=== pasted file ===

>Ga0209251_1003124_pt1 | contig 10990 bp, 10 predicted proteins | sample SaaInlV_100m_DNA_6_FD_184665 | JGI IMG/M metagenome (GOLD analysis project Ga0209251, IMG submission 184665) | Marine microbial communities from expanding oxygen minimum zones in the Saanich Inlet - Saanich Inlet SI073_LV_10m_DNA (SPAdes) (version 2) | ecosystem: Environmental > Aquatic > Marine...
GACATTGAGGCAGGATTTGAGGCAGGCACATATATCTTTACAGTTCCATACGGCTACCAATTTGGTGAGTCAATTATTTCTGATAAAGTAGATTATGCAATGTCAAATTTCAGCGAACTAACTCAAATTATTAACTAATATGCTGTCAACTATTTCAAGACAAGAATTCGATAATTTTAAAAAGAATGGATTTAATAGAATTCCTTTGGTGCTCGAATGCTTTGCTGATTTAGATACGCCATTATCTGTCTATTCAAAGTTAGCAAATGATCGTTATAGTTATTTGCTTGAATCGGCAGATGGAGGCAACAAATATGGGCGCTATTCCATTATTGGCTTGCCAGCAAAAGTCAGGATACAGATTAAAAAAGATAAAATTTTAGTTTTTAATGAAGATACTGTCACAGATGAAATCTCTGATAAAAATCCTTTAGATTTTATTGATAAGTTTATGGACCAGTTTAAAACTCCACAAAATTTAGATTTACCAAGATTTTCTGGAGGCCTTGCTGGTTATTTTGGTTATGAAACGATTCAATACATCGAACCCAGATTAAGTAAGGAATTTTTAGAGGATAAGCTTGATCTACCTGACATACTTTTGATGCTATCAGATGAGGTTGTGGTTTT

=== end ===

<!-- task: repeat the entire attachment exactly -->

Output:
>Ga0209251_1003124_pt1 | contig 10990 bp, 10 predicted proteins | sample SaaInlV_100m_DNA_6_FD_184665 | JGI IMG/M metagenome (GOLD analysis project Ga0209251, IMG submission 184665) | Marine microbial communities from expanding oxygen minimum zones in the Saanich Inlet - Saanich Inlet SI073_LV_10m_DNA (SPAdes) (version 2) | ecosystem: Environmental > Aquatic > Marine...
GACATTGAGGCAGGATTTGAGGCAGGCACATATATCTTTACAGTTCCATACGGCTACCAATTTGGTGAGTCAATTATTTCTGATAAAGTAGATTATGCAATGTCAAATTTCAGCGAACTAACTCAAATTATTAACTAATATGCTGTCAACTATTTCAAGACAAGAATTCGATAATTTTAAAAAGAATGGATTTAATAGAATTCCTTTGGTGCTCGAATGCTTTGCTGATTTAGATACGCCATTATCTGTCTATTCAAAGTTAGCAAATGATCGTTATAGTTATTTGCTTGAATCGGCAGATGGAGGCAACAAATATGGGCGCTATTCCATTATTGGCTTGCCAGCAAAAGTCAGGATACAGATTAAAAAAGATAAAATTTTAGTTTTTAATGAAGATACTGTCACAGATGAAATCTCTGATAAAAATCCTTTAGATTTTATTGATAAGTTTATGGACCAGTTTAAAACTCCACAAAATTTAGATTTACCAAGATTTTCTGGAGGCCTTGCTGGTTATTTTGGTTATGAAACGATTCAATACATCGAACCCAGATTAAGTAAGGAATTTTTAGAGGATAAGCTTGATCTACCTGACATACTTTTGATGCTATCAGATGAGGTTGTGGTTTT